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"Our findings extend those from smaller studies reported elsewhere and support a potential strategy of providing a single dose of vaccine to persons with a confirmed prior history of coronavirus infection, along with two doses for people not previously infected," said researcher Dr. Susan Cheng. She's an associate professor of cardiology and director of public health research at the Smidt Heart Institute at Cedars-Sinai Health System, in Los Angeles.
"This approach could maximize the reach of a limited vaccine supply, allowing potentially millions more people to be vaccinated in the U.S. alone," Cheng said in a health system news release.
For the study, Cheng and her colleagues assessed almost 1,100 health care workers in the Cedars-Sinai system who had received at least one dose of the two-dose Pfizer/BioNTech vaccine. Antibody tests measured their immune system's response to the vaccine.
The participants' antibody response was checked three times: before or up to three days after the first dose; within seven to 21 days after the first dose; and within seven to 21 days after the second dose.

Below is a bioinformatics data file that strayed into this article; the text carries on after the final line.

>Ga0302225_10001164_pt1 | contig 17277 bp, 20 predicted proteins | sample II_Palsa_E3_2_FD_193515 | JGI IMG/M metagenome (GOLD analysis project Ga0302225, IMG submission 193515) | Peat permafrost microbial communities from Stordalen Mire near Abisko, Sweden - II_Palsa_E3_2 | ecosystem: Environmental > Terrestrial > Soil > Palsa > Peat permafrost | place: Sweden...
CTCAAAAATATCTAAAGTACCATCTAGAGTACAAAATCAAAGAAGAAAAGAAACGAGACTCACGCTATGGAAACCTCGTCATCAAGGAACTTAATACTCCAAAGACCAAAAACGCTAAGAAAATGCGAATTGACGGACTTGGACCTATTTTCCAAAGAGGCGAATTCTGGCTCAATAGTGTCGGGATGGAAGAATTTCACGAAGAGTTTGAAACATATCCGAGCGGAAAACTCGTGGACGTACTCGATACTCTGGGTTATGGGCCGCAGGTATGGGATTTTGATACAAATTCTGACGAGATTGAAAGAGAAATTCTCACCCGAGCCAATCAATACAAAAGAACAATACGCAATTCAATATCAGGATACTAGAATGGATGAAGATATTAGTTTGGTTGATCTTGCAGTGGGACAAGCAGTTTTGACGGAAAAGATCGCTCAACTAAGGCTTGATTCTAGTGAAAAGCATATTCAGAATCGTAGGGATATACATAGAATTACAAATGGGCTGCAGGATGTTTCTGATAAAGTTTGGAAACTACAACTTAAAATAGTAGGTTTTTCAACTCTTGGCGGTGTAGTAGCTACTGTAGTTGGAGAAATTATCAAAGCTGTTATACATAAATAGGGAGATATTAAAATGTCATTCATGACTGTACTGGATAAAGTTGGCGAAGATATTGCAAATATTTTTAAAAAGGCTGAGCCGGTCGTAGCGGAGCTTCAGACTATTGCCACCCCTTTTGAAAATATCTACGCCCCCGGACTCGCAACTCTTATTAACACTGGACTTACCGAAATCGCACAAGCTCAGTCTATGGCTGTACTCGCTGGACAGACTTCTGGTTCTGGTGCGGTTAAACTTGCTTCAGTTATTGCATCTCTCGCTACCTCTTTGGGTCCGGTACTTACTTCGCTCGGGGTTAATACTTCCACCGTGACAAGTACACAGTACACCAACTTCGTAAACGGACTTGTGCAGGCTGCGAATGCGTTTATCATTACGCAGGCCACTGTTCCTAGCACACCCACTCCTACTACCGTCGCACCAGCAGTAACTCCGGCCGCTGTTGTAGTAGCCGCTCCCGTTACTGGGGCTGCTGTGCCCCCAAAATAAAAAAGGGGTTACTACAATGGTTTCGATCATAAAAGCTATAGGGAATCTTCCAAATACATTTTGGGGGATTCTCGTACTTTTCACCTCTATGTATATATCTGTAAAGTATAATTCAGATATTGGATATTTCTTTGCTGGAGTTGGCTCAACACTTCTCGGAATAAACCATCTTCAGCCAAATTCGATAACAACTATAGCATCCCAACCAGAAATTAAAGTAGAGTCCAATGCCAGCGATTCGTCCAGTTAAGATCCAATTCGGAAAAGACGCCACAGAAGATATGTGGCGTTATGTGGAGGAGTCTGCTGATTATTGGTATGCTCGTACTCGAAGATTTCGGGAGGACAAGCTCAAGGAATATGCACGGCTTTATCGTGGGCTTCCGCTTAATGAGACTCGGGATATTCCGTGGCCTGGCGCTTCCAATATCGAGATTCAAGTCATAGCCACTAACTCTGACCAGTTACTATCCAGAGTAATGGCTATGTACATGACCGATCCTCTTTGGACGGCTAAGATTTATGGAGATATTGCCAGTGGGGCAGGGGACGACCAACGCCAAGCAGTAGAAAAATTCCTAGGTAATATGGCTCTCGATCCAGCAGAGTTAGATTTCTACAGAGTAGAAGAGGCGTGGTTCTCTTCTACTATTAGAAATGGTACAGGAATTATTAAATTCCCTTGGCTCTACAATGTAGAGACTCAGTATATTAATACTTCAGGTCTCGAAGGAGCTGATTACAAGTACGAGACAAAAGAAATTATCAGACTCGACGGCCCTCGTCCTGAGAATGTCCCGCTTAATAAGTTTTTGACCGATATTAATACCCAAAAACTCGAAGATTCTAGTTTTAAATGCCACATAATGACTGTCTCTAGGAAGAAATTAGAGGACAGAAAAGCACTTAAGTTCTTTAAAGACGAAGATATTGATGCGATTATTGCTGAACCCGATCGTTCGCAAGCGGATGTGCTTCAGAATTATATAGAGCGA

Based on surveys completed by the health care workers, the researchers identified 35 with prior coronavirus infections who had received a single dose of the vaccine and 228 who had not been infected and had received both vaccine doses.
The antibody tests showed that both of those groups had similar levels and responses of coronavirus-specific antibodies, according to the study. The results were published online April 1 in the journal Nature Medicine.
According to co-senior author Kimia Sobhani, "Overall, individuals who had recovered from COVID-19 developed an antibody response after a single vaccine dose that was comparable to that seen after a two-dose vaccination course administered to individuals without prior infections." Sobhani is an associate professor of pathology and laboratory medicine at Cedars-Sinai.
"It appears that a single booster dose given to previously infected individuals offers the same benefit as two doses given to people without prior infection," Sobhani added.
Further research is needed to help guide COVID-19 vaccination policy, the study authors said.
The researchers noted they measured antibody levels only up to 21 days after each vaccine dose, and said longer-term follow-up is likely to provide better information, especially about the length of immunity provided by a single dose compared to both doses of the vaccine.
SOURCE: Cedars-Sinai, news release, April 1, 2021
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